Jean Clouet, in this large portrait, shows Francis I in a rich Renaissance robe. Traditional insignia of royal majesty were dispensed with without a crown. A hat with white feathers adorned with pearls, satin clothing, generously embroidered with gold, a medal on the gold chain and crowns on the expensive red brocaded fabric behind the king’s figure – clearly indicate that we are facing the King. Rich clothes, a wall carpet do not overshadow the intelligent, resolute expression of the face of the king, recognized as one of the greatest and wise rulers of France. His narrowed blue eyes, his penetrating gaze, his dark mustache and beard give his face an exceptional appeal.
Francis I, son of Charles of Orleans, succeeded on Louis XII’s throne in 1515. His reign was marked by a special interest in art and literature, as well as an endless war against the eternal enemy of Charles V, the Emperor of the Holy Roman Empire, for combating which he united his efforts with the German princes Protestants and Suleiman the Magnificent. His reign was marked by the flowering of culture. The French language was proclaimed official, replacing Latin.
The Royal College was opened, giving the opportunity to get education for all comers. A law was issued that obliged all printers to make a copy of all published works for the state archive. Under Francis I in France, the Renaissance began. He was a man of truly universal gifts and a patron of arms, and a military leader. His enormous energy was enough for court intrigues, for the development of the army, and for replenishing the collection. It was he who laid the foundation of the French national collection, which originally housed the new royal palace in Fontainebleau.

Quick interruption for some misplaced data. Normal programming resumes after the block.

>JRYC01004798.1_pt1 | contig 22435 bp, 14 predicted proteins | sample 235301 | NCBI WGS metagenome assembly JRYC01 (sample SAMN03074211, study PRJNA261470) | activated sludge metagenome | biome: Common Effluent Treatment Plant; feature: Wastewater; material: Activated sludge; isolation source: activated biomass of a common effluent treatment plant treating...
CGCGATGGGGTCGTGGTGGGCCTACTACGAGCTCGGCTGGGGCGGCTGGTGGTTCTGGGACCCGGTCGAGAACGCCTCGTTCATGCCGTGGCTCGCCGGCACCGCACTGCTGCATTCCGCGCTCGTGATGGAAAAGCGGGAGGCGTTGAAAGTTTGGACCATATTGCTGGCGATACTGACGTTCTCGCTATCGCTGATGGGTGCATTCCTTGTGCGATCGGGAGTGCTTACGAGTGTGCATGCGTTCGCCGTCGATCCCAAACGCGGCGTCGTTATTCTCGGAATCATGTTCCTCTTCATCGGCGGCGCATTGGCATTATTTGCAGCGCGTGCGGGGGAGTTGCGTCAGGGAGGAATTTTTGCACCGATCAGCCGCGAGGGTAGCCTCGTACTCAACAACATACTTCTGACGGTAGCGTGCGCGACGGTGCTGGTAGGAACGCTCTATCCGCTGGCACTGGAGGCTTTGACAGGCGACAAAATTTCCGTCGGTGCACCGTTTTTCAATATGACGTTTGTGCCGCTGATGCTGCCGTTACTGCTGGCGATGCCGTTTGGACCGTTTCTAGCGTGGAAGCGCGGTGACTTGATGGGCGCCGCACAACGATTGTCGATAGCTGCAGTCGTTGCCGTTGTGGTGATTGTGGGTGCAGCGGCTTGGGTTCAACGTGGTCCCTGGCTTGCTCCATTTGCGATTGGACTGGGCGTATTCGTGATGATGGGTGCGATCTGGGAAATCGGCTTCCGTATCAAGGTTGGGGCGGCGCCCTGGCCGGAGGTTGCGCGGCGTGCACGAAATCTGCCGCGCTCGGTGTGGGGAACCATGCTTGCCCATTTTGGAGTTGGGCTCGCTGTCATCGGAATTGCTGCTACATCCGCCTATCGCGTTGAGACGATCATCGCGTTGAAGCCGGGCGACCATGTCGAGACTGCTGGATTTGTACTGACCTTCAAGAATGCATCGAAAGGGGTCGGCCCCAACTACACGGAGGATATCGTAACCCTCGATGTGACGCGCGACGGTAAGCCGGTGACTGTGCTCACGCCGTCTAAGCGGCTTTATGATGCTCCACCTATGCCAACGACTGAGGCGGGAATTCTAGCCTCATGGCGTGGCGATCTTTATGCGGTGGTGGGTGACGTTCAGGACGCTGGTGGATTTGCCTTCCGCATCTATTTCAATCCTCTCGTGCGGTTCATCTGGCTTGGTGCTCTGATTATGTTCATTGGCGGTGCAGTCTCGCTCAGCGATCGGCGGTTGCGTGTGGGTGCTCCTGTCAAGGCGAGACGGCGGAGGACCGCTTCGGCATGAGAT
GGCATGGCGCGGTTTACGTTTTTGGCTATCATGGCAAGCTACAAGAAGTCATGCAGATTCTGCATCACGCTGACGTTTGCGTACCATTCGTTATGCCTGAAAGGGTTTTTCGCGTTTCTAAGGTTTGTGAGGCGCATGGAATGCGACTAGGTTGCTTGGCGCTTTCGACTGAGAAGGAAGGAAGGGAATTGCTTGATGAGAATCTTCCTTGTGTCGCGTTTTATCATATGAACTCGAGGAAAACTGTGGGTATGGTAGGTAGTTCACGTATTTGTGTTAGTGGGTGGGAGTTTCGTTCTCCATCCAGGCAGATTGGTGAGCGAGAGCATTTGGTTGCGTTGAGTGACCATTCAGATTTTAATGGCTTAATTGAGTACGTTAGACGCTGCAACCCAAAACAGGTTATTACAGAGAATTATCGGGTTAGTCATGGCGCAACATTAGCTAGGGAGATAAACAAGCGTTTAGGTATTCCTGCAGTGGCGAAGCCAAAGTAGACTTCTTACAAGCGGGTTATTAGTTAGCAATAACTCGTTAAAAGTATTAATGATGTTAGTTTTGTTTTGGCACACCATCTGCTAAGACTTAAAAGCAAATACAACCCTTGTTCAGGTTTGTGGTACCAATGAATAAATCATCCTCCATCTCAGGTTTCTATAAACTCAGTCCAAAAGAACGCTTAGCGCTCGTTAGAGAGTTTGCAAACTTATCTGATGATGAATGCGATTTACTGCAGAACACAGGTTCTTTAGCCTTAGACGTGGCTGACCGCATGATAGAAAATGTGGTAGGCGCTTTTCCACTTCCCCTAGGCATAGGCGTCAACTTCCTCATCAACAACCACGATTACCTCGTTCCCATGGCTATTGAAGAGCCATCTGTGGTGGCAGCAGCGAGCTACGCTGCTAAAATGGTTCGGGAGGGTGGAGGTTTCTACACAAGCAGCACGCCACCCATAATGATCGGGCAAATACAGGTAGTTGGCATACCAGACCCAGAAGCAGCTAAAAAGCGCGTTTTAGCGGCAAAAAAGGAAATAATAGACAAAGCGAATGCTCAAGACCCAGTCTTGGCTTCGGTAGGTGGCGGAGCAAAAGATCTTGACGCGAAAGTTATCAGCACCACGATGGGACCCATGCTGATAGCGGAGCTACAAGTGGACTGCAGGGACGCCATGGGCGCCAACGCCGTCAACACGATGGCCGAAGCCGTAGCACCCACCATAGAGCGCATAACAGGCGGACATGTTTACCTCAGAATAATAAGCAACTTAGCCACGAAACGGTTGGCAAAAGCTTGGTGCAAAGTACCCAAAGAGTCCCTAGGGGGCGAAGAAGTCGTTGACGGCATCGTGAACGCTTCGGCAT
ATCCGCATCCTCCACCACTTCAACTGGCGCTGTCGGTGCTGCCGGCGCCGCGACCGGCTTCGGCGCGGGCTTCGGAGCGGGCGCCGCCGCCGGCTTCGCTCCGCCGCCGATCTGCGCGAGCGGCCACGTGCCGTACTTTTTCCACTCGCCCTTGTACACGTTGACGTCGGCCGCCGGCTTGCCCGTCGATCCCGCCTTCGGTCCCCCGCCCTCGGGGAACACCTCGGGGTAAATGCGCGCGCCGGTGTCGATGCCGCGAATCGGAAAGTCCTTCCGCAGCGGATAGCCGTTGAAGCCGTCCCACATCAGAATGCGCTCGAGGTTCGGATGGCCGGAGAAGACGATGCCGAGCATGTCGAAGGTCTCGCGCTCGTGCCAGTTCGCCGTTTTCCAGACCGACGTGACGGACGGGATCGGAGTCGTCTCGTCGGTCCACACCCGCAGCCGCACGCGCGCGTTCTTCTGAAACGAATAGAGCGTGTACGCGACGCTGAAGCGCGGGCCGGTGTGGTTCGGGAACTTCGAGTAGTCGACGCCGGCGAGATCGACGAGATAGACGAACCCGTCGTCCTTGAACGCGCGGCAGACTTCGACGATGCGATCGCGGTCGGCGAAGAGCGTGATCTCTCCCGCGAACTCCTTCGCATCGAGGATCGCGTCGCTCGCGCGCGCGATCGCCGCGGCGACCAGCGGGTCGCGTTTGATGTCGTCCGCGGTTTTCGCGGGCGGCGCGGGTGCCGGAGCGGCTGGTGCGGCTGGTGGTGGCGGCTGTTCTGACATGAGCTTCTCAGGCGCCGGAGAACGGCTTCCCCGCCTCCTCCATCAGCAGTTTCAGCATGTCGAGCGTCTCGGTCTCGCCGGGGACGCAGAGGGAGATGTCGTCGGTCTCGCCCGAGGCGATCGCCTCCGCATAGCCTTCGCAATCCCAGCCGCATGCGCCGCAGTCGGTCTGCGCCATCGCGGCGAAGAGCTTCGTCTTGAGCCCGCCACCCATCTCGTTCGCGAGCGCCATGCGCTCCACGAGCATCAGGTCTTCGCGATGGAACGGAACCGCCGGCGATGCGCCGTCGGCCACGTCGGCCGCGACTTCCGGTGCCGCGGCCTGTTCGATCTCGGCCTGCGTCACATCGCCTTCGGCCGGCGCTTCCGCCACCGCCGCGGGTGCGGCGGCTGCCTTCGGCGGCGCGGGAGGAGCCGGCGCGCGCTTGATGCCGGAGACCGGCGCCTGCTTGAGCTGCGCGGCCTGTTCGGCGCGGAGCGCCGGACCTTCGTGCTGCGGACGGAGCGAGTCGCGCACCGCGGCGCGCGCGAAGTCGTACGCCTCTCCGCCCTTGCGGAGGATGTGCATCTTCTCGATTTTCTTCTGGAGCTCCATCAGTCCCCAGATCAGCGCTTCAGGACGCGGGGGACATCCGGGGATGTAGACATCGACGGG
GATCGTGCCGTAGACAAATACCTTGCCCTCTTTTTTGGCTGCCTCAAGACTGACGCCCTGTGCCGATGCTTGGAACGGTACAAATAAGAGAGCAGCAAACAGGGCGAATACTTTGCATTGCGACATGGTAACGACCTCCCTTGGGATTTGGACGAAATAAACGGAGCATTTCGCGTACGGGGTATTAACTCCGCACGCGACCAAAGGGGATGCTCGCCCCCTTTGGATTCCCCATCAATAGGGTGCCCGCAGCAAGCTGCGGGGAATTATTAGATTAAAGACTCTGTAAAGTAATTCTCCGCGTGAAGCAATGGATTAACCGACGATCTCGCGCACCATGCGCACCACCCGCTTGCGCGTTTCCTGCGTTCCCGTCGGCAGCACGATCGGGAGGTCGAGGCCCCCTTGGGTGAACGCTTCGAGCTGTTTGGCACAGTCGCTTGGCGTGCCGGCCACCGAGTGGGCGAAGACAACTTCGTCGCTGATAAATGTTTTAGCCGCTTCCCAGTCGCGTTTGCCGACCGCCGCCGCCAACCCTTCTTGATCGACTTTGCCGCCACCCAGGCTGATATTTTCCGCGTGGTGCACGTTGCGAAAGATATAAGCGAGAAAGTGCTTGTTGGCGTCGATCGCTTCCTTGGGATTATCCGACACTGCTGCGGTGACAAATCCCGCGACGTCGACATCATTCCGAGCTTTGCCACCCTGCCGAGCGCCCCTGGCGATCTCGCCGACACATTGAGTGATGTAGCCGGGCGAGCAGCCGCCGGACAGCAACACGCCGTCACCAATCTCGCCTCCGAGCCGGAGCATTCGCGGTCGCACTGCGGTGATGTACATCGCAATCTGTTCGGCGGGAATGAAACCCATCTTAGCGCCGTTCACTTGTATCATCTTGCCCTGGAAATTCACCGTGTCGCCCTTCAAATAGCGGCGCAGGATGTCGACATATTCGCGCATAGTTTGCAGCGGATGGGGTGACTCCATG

King had a wide outlook and exquisite taste. In 1517, Francis I placed Leonardo da Vinci near Amboise, and all the paintings that the artist had at the time of his death in 1519 were inherited by the king. Among them is the famous portrait of Monna Lisa.